E-Paper magic: ESPHome project sans soldering or 3D printing

Disclosure: This post contains affiliate links. If you click through and make a purchase, I will earn a commission, at no additional cost to you. Read my full disclosure here.

E-Paper displays have long been a darling of DIY enthusiasts for their ability to mimic paper-like readability, low power consumption, and sunlight-friendly properties. This ESPHome project brings an added charm to the mix – no soldering or 3D printing required.

The E-Paper information display powered by ESPHome

Meet the Waveshare E-Paper display

The 4.2" Waveshare E-Paper display is the belle of the ball in this project. It's not just a pretty face; it comes with a ready-made protective case, eliminating the need for 3D-printing your own. You might be asking yourself what the differences between E-Paper and E Ink are. E-Paper is the generic term referring to displays that work by reflecting light, be it sunlight or artificial light, and thereby mimicking paper. E Ink is a brand of E-Paper display technology commercialized by the E Ink Corporation. All E Ink displays are E-Paper displays, but not all E-Paper displays are E Ink displays. Because Waveshare isn't a part of the E Ink Corporation, they use the generic term for their products.

Hardware shopping list

To whip up this E-Paper information display, you'll need three ingredients: the Waveshare E-Paper display, an ESP32 E-Paper Driver Board, and the protective case. The ribbon cable connecting the display to the board ensures your soldering iron can stay in hibernation. The ready-made case means your 3D printer gets a day off too.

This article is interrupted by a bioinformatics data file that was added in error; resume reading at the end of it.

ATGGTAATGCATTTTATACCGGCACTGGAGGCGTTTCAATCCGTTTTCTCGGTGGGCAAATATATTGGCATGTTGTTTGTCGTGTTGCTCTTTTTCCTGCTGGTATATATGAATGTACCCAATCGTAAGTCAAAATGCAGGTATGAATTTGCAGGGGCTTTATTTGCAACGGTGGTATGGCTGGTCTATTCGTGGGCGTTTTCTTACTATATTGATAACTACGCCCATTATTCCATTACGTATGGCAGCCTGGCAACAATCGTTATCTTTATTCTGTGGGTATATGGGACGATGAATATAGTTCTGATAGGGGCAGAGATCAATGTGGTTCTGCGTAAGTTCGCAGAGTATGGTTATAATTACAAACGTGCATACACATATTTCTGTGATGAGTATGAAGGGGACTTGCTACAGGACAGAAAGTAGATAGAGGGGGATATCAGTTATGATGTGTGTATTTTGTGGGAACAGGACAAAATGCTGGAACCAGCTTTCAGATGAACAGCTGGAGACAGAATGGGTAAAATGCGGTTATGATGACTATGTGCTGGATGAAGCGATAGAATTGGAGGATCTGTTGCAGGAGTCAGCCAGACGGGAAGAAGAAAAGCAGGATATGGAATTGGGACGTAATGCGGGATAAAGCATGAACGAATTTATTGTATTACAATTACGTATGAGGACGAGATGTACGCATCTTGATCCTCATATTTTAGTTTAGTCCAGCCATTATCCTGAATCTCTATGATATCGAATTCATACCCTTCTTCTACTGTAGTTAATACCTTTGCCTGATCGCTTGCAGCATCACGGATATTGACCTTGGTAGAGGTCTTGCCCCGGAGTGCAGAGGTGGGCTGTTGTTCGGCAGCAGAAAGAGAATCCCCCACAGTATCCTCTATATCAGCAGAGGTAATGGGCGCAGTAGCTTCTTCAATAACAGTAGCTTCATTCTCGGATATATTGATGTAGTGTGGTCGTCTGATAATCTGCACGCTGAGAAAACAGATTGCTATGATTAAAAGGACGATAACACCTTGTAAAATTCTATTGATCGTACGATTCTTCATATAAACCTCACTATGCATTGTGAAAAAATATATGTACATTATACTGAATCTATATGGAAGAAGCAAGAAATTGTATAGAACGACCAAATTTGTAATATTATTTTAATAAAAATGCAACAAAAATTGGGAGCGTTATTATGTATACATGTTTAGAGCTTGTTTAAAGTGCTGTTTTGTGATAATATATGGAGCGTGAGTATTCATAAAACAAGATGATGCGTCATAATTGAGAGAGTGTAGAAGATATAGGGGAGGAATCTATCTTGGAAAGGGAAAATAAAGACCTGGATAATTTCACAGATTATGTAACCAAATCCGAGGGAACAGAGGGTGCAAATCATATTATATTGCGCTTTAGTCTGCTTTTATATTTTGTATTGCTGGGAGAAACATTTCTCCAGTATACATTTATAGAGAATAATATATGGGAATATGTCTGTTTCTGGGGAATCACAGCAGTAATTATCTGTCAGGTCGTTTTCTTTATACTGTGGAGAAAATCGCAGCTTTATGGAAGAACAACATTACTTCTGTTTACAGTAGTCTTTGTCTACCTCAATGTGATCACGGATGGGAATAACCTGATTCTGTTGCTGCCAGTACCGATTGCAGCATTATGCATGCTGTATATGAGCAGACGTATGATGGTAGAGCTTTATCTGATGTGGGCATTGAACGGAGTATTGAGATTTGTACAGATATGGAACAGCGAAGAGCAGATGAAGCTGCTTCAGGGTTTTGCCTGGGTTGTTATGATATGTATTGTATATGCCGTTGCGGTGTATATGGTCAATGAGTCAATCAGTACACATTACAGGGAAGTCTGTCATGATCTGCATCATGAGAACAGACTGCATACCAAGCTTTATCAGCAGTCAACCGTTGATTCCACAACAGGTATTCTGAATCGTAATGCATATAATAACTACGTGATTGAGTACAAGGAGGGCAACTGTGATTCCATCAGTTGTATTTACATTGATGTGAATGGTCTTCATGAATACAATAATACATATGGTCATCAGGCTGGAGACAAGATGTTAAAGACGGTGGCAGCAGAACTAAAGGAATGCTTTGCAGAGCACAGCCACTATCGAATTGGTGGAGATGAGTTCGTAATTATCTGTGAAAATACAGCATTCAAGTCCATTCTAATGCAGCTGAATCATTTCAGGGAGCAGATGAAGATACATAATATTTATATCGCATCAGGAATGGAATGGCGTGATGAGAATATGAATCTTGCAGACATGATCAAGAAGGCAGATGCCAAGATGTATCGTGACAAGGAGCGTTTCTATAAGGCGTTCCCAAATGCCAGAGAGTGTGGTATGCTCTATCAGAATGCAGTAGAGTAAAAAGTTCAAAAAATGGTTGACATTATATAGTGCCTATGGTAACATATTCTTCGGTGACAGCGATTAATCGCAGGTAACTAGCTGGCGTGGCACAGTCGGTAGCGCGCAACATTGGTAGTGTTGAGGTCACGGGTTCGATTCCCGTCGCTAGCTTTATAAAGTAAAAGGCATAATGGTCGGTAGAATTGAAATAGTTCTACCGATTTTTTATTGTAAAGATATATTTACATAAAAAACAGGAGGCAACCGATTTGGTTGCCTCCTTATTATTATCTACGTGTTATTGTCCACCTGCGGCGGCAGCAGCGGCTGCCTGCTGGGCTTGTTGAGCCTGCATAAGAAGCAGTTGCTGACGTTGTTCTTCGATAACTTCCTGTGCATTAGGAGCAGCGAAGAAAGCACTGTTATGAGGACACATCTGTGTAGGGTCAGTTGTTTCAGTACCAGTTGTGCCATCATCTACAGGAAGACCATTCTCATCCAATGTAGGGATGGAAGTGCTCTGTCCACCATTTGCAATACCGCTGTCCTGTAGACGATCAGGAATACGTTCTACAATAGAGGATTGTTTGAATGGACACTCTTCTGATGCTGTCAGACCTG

The brains behind the display

The project's creator has graciously shared the ESPHome code on GitHub. You'll need to download the fonts and material design icons along with the code. The values displayed come from Home Assistant, so a few tweaks will make the code compatible with your setup. Just change the entity_id and sensor, and you're good to go.

Customization is the name of the game

This ESPHome code is an excellent starting point for designing your personalized E-Paper information display. The pre-built components make it one of the simplest ESPHome projects to date. But don't be fooled – easy doesn't mean unimpressive. This project is a testament to the beauty of simplicity and a celebration of E-Paper technology.

A portrait photo oif Liam Alexander Colman, the author, creator, and owner of Home Assistant Guide wearing a suit.

About Liam Alexander Colman

is an experienced Home Assistant user who has been utilizing the platform for a variety of projects over an extended period. His journey began with a Raspberry Pi, which quickly grew to three Raspberry Pis and eventually a full-fledged server. Liam's current operating system of choice is Unraid, with Home Assistant comfortably running in a Docker container.
With a deep understanding of the intricacies of Home Assistant, Liam has an impressive setup, consisting of various Zigbee devices, and seamless integrations with existing products such as his Android TV box. For those interested in learning more about Liam's experience with Home Assistant, he shares his insights on how he first started using the platform and his subsequent journey.

Leave a comment

Share to...